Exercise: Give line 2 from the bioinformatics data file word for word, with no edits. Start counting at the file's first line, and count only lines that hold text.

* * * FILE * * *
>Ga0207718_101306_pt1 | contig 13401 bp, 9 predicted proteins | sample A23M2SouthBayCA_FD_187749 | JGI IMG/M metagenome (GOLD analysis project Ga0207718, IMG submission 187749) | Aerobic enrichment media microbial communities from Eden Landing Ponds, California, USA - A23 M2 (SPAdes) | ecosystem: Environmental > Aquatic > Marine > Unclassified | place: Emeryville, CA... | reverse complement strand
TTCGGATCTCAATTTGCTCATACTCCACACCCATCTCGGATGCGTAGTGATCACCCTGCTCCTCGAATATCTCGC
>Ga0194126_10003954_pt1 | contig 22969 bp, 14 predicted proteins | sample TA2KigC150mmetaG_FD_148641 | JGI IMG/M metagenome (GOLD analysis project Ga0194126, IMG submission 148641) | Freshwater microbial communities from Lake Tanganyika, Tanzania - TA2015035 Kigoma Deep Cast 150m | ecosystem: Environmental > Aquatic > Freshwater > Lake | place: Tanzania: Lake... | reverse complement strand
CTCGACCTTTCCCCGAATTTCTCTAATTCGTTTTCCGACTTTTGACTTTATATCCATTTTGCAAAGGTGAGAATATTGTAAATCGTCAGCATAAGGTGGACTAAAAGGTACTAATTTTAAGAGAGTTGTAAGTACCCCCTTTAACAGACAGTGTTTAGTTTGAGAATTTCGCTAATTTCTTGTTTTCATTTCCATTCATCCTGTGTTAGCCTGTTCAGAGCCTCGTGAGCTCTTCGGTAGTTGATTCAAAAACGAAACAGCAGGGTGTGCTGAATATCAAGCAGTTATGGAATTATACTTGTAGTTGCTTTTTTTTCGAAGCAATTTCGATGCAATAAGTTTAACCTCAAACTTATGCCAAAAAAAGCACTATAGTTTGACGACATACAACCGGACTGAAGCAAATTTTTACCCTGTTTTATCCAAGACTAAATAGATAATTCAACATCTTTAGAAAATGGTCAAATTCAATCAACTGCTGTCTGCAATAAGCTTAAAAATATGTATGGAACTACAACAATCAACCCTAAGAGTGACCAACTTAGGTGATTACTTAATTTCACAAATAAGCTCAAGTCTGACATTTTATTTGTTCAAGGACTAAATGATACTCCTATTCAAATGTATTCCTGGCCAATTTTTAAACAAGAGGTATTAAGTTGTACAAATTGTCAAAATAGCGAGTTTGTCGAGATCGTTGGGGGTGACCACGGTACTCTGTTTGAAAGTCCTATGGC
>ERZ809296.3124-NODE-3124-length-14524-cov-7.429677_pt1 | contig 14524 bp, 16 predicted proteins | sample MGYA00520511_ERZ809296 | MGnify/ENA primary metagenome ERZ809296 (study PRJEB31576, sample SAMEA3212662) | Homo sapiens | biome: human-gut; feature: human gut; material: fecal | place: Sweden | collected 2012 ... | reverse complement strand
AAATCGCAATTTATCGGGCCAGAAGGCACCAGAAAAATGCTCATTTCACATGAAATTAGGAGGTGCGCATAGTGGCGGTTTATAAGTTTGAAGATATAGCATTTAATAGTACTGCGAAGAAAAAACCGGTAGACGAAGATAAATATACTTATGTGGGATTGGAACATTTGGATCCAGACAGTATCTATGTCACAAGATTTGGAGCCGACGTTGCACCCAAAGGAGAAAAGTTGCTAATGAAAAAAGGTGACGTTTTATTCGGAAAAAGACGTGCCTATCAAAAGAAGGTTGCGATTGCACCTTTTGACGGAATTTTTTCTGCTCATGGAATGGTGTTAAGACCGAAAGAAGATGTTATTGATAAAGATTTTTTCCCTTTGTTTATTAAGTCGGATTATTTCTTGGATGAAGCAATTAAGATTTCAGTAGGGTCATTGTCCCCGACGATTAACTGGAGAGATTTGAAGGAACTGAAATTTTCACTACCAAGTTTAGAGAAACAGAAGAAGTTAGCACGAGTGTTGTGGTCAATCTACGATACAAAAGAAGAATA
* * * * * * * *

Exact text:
TTCGGATCTCAATTTGCTCATACTCCACACCCATCTCGGATGCGTAGTGATCACCCTGCTCCTCGAATATCTCGC